Tip 2 – give it time. Don’t dismiss the approach if children don’t ‘get it’ first time. As with any other new set of skills you ask children to adopt to help their learning (using a new digital device, for example), you need to be prepared to give them time to become familiar  with it. It gets easier with practice!

Tip 3 – explain the rules of the game. Using the three step transition into role will set you and the children up for success. By explaining the rules of the game you make it more likely that children will get on with the game rather than focussing on working out what the rules are – what’s real, what’s not and so on. Often it’s this ‘figuring out’ process that can be disruptive.

Tip 4 – pull out don’t push on. If you’ve clearly signalled the role, you are protected by the ability to transition OUT of role at any time. It doesn’t mean you have ‘failed’. This is not a naturalistic theatre performance where you are on stage and must stay in character. There is no pressure to ensure ‘the show must go on’ in that sense. Rather, it’s a feature of process drama and mantle that the fiction stops and starts. Participants spend more time OUT of role than in it… So, if a child responds to your transition into role by saying “you’re not really a police officer.” DON’T reply “Oh yes I am!” unless you want a power struggle or a chorus of “Oh no you’re not” like an old fashioned panto…! Instead, step out of role for a discussion (see below). This ability to step between the worlds of the fiction and the classroom, renegotiate and revisit is all part of the approach.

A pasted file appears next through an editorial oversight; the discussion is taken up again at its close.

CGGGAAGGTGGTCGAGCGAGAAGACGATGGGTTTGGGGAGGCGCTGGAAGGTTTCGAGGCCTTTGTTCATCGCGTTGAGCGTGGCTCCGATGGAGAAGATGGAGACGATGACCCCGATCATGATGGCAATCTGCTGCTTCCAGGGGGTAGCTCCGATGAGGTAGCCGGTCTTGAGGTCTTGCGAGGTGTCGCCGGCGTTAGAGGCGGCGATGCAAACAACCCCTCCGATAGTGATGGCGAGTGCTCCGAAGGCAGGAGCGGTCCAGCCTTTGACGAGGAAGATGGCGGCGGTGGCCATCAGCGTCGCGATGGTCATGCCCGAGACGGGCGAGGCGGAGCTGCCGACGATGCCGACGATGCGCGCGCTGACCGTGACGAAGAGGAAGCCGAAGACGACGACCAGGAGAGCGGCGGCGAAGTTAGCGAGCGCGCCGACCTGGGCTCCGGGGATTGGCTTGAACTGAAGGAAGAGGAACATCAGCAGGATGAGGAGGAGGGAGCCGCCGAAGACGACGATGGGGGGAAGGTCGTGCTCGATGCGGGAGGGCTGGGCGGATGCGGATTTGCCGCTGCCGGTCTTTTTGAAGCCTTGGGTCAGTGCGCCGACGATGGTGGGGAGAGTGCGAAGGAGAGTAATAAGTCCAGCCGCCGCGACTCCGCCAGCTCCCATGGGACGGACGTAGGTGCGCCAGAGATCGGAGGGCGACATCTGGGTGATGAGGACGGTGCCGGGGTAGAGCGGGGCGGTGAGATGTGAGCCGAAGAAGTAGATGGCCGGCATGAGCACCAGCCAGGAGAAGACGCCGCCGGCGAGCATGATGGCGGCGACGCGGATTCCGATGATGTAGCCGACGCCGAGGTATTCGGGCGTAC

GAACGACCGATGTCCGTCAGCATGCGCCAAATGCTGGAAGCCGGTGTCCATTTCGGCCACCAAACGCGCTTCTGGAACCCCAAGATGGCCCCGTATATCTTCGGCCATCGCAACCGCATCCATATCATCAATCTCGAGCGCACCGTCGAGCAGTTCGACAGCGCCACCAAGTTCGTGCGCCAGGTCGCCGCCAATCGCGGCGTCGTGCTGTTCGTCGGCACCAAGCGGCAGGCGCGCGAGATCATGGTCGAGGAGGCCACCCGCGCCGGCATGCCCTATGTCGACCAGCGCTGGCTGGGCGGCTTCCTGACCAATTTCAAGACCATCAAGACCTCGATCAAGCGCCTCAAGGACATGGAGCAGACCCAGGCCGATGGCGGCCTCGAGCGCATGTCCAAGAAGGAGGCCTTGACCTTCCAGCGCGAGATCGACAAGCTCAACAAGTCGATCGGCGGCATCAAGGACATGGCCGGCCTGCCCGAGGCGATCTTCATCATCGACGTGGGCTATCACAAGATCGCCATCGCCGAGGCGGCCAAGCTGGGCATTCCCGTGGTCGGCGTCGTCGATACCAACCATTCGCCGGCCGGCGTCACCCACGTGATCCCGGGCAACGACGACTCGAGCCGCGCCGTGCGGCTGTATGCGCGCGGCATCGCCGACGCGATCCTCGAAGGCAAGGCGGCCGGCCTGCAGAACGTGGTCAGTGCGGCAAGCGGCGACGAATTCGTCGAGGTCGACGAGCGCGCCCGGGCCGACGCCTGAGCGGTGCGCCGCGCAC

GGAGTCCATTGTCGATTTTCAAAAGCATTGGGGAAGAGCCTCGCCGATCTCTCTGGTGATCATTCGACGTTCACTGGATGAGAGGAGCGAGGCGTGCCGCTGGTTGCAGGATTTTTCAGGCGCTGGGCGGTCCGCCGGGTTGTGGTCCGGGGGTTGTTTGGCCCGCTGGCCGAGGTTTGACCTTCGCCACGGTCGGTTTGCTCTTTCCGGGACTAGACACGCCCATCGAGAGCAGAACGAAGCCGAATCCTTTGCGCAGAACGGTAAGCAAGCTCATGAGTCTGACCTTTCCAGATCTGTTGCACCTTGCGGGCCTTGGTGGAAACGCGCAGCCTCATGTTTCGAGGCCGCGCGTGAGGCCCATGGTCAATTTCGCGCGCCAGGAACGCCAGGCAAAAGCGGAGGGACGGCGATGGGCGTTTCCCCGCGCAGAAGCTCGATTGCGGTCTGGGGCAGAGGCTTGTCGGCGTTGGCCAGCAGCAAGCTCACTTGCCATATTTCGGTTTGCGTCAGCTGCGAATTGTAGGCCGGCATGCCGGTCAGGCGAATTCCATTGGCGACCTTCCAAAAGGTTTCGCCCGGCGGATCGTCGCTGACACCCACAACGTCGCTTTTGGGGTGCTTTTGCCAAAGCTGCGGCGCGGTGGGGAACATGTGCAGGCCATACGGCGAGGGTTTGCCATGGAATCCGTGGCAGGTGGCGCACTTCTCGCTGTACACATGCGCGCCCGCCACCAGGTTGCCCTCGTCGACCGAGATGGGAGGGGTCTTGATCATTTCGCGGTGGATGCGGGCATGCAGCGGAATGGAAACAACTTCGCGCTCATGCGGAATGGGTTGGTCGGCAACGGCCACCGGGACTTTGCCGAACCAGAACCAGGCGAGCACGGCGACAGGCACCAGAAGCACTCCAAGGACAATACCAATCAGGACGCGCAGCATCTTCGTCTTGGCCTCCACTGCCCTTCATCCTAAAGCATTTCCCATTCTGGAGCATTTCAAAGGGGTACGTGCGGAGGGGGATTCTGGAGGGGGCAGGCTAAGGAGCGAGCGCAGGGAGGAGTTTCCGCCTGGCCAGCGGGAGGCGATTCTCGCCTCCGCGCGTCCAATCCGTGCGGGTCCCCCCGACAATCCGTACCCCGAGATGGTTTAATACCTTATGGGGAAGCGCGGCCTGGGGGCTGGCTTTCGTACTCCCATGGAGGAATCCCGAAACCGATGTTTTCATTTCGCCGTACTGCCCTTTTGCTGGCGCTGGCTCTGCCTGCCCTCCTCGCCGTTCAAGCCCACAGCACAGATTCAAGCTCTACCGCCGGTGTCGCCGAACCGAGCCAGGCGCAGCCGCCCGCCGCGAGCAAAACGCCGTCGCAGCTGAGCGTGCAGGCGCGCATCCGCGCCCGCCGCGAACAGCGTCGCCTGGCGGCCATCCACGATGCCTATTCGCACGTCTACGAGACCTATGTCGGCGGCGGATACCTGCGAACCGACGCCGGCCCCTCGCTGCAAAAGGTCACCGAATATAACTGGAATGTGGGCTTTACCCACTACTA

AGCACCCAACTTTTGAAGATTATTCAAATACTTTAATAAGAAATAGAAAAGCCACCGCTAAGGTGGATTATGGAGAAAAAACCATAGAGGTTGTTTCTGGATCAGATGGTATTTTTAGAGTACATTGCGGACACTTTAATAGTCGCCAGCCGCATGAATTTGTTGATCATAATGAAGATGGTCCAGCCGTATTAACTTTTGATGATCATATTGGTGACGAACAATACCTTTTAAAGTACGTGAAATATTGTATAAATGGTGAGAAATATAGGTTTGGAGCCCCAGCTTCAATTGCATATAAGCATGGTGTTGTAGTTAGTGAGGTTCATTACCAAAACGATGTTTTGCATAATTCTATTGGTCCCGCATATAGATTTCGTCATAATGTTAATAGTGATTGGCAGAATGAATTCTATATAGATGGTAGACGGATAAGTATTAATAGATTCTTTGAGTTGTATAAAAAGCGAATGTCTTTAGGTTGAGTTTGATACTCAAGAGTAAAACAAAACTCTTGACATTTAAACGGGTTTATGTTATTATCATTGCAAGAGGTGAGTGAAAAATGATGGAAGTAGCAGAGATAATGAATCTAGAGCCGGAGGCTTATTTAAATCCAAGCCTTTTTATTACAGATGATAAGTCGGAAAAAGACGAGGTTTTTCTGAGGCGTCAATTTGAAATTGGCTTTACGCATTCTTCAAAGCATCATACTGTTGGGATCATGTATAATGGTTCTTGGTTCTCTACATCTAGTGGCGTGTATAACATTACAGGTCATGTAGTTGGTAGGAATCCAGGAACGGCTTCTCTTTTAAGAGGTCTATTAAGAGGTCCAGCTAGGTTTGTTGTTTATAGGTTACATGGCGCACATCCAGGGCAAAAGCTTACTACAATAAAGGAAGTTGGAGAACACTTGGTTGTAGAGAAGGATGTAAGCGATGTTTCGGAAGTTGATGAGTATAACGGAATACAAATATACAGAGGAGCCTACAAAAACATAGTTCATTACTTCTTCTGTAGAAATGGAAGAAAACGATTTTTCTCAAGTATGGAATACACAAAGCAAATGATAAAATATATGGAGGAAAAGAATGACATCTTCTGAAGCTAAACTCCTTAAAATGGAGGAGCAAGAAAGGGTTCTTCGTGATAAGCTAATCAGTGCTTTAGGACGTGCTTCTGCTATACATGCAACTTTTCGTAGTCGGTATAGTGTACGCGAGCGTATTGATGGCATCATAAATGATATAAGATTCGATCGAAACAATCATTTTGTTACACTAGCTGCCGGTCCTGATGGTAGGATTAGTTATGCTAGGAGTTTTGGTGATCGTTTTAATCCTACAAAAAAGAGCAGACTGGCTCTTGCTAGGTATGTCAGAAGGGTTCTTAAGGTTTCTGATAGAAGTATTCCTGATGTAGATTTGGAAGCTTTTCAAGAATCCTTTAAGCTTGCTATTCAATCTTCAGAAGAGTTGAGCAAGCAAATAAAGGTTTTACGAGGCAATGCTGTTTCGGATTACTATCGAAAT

Tip 5 – get past the giggles. Children will often respond with giggles or laughter when they experience teacher in role for the first time. This is a natural response to something strange and new. How you respond to giggles is a matter of judgement. If it is only one or two children and if it seems more important to progress the drama (for example, if you are bringing an important message from the client or introducing a key tension) you might trust that the giggles will gradually subside as the children engage with the tension. You could appeal to them from within the role (‘I’m sorry – I thought I was dealing with a professional team here, was I mistaken?’) Or, if the children seem to be stuck you could pause the drama, step out of role and take the opportunity for a discussion about the tricky feelings that come up in drama work. Be careful of your language though. Rather than ‘telling off’ a child for laughing or resisting a role, try asking them what’s going on for them. Acknowledge that it does feel strange at first to work this way (‘It’s tricky, isn’t it?’) and suggest that if they can work out how to use their imagination and work with you within the drama then interesting things might happen. I remember hearing one teacher saying to her class, “You know, I’ve got the feeling that just the other side of that giggle there’s something really interesting, let’s see if we can move on and find it!” – a lovely way to appeal for focus without demeaning the children.